Air-clad photonic crystal fibers hold promise to bring the single mode power levels past the 1kW limit through the utilization of extremely high numerical apertures, large mode field diameters and short fiber lengths. Here we discuss design, fabrication and handling issues of such fibers.
We outline physical models and simulations for suppression of self-focusing and filamentation in large aperture semiconductor lasers. The principal technical objective is to generate multi-watt CW or quasi-CW outputs with nearly diffraction limited beams, suitable for long distance free space transmission, focusing to small spots or coupling to single-mode optical fibers. The principal strategies are (1) optimization of facet damage thresholds, (2) reduction of the linewidth enhancement factor which acts as the principal nonlinear optical coefficient, and (3) design of laterally profiled propagation structures in lasers and amplifiers which suppress lateral reflections.
Microcavity semiconductor lasers are interesting for fundamentals of controlled spontaneous emission, thresholdless lasing, quantum physical interactions between photons, excitons and cavity polaritons. They also promise novel engineering applications such as low noise oscillators, filters and optoelectronic switches. Microdisk lasers which support whispering gallery modes are especially useful in that they provide 2D wavelength scale confinement. Novel InGaAsP/InP microdisks supported on glass substrates have recently been fabricated in our laboratories and have been pumped optically, resulting in the first CW room temperature lasing in these devices.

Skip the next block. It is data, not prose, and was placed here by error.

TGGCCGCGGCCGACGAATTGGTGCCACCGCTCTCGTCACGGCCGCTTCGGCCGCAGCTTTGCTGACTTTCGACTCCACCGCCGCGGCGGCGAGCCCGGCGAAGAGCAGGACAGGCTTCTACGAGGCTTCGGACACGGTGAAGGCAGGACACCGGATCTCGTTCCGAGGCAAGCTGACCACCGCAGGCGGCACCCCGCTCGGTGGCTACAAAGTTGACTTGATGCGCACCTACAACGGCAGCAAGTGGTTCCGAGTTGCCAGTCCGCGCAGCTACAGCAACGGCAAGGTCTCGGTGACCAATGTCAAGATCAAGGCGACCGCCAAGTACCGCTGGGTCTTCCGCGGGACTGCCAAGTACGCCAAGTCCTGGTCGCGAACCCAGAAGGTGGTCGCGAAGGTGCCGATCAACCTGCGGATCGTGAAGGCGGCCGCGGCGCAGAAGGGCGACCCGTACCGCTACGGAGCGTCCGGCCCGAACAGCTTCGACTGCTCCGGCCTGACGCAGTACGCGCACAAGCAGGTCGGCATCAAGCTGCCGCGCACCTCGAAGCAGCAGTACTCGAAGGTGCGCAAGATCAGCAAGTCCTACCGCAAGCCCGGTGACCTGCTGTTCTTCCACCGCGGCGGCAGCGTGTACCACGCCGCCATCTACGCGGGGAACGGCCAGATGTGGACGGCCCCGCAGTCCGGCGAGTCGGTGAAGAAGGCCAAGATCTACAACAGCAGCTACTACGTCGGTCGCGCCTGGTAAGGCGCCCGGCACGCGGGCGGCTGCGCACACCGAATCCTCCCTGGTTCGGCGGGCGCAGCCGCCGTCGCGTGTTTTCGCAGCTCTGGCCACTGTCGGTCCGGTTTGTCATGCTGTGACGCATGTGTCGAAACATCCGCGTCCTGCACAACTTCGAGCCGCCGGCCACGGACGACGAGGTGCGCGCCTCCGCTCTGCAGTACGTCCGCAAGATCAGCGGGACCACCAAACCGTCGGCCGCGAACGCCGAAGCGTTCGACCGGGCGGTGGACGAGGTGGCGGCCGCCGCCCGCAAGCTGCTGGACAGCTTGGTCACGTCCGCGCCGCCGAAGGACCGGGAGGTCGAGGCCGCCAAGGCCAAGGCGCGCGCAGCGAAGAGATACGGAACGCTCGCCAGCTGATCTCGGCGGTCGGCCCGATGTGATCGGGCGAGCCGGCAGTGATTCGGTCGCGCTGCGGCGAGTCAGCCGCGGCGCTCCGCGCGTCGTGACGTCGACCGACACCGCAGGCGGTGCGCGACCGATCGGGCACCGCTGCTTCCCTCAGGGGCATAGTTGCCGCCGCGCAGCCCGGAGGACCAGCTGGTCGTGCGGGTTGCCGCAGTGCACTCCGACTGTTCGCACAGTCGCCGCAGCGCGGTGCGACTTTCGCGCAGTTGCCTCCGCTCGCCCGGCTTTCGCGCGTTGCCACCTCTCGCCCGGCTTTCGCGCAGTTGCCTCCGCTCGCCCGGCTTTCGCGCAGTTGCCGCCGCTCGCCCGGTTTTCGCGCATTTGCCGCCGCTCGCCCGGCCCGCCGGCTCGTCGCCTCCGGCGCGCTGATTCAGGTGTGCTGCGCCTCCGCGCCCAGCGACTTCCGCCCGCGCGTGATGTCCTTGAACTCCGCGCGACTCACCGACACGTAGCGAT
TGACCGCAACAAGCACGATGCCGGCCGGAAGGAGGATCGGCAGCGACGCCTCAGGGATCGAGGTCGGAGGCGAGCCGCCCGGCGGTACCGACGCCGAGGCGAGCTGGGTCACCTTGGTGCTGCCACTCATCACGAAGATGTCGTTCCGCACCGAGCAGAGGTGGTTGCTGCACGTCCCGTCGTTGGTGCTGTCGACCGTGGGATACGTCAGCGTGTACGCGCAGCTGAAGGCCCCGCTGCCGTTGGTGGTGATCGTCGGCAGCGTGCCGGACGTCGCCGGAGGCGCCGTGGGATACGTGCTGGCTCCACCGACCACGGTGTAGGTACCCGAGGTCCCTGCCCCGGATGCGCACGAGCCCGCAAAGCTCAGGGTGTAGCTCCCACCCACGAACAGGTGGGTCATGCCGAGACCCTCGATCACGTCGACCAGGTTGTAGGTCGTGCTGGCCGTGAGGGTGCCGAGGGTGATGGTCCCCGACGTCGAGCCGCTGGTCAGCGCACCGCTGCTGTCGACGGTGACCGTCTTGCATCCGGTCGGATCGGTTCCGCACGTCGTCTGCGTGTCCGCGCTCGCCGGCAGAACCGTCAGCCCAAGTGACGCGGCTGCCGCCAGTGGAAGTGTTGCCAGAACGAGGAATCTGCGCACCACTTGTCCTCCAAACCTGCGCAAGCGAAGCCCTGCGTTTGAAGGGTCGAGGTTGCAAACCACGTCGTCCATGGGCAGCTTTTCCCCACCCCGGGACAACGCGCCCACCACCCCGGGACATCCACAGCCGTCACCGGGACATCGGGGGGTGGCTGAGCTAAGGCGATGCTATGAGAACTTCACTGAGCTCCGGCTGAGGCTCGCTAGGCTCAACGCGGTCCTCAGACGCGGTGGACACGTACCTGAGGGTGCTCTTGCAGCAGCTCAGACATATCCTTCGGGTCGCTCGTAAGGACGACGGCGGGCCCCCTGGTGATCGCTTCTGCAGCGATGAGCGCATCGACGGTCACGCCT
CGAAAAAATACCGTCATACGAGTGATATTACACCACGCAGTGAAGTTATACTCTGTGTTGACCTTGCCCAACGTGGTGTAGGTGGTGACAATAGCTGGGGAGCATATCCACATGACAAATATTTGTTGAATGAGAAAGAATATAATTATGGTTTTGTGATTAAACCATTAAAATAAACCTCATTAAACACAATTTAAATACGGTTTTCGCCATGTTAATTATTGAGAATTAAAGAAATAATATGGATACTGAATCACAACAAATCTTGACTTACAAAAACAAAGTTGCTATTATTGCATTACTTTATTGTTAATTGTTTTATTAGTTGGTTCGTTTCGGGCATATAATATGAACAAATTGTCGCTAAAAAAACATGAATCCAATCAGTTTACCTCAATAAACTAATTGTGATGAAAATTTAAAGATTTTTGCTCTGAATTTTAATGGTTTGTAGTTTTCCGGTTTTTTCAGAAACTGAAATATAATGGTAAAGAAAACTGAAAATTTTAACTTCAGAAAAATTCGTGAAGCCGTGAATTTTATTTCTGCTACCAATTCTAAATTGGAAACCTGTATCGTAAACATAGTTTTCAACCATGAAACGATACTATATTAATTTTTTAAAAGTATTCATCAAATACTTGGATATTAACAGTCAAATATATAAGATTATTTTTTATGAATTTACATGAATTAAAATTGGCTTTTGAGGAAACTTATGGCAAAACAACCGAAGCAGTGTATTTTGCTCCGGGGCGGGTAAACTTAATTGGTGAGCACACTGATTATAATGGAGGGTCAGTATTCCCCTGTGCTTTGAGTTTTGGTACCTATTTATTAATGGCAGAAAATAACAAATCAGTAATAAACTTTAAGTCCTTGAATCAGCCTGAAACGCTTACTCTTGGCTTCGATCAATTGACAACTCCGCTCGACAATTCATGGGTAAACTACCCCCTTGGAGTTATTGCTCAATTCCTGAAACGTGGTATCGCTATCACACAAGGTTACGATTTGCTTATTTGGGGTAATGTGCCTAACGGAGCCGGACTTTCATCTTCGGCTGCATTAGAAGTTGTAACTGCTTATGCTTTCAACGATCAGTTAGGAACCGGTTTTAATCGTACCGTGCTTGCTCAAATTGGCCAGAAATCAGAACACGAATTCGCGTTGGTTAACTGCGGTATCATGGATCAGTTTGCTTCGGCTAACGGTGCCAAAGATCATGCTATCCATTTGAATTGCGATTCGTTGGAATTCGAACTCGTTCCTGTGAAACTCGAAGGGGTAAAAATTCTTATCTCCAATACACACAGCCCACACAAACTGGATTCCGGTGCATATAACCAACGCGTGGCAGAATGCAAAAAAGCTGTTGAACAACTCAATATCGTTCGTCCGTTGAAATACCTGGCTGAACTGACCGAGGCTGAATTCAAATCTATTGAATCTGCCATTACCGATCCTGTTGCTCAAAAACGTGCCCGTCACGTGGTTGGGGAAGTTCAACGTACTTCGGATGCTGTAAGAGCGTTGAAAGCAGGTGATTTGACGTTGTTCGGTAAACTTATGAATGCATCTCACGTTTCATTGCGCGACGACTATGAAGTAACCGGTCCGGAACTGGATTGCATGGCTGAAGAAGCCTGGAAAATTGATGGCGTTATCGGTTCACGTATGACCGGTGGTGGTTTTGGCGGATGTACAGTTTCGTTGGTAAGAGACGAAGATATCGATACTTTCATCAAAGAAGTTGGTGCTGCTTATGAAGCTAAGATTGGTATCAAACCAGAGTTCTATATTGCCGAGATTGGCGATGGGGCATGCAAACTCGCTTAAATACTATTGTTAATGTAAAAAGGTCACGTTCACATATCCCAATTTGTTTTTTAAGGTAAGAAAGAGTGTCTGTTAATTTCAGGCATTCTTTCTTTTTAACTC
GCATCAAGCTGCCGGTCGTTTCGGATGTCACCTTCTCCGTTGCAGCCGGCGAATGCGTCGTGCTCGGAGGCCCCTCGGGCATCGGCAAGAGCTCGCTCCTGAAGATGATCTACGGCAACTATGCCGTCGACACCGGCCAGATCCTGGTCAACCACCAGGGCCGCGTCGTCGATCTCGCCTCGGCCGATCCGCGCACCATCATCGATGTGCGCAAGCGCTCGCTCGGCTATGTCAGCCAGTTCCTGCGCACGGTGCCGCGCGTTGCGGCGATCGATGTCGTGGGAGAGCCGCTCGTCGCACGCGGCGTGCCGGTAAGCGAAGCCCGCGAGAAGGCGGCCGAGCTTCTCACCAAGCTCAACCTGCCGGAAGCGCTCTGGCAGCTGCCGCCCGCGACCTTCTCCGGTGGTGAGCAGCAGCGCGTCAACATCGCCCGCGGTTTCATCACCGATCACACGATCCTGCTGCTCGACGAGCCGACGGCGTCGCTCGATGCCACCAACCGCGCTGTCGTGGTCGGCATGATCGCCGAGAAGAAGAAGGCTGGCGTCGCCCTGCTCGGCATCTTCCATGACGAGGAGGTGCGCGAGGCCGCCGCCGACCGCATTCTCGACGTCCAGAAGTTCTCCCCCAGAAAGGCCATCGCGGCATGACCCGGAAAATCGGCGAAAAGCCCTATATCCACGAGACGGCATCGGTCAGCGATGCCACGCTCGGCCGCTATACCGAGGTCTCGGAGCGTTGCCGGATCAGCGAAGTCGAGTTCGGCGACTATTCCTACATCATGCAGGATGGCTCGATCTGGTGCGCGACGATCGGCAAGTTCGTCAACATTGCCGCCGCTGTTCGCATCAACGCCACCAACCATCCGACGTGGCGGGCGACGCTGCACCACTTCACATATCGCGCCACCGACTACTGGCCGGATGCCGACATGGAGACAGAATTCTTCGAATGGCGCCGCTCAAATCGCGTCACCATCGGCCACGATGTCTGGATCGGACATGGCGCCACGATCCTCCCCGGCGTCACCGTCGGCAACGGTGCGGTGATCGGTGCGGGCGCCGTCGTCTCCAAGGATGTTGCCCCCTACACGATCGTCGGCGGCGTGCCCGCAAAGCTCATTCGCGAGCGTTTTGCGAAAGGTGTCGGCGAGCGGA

Monolithically integrated flared amplifier master oscillator power amplifier (MFA-MOPA) semiconductor lasers are studied theoretically using a high resolution computational model which resolved times and longitudinal and transverse space dependencies and includes Lorentzian gain and dispersion spectra. The simulations show that, by altering the linear flare of the power amplifier into a nonlinear, trumpet- shaped flare, the dynamic stability range of the MOPA is increased by a factor of 3. This enables the MOPA to maintain a stable, nearly diffraction limited output beam for higher currents before the onset of transverse instabilities, large beam divergence and facet damage due to filamentation. Thus the MOPA will be able to emit an output beam of significantly higher power and brightness.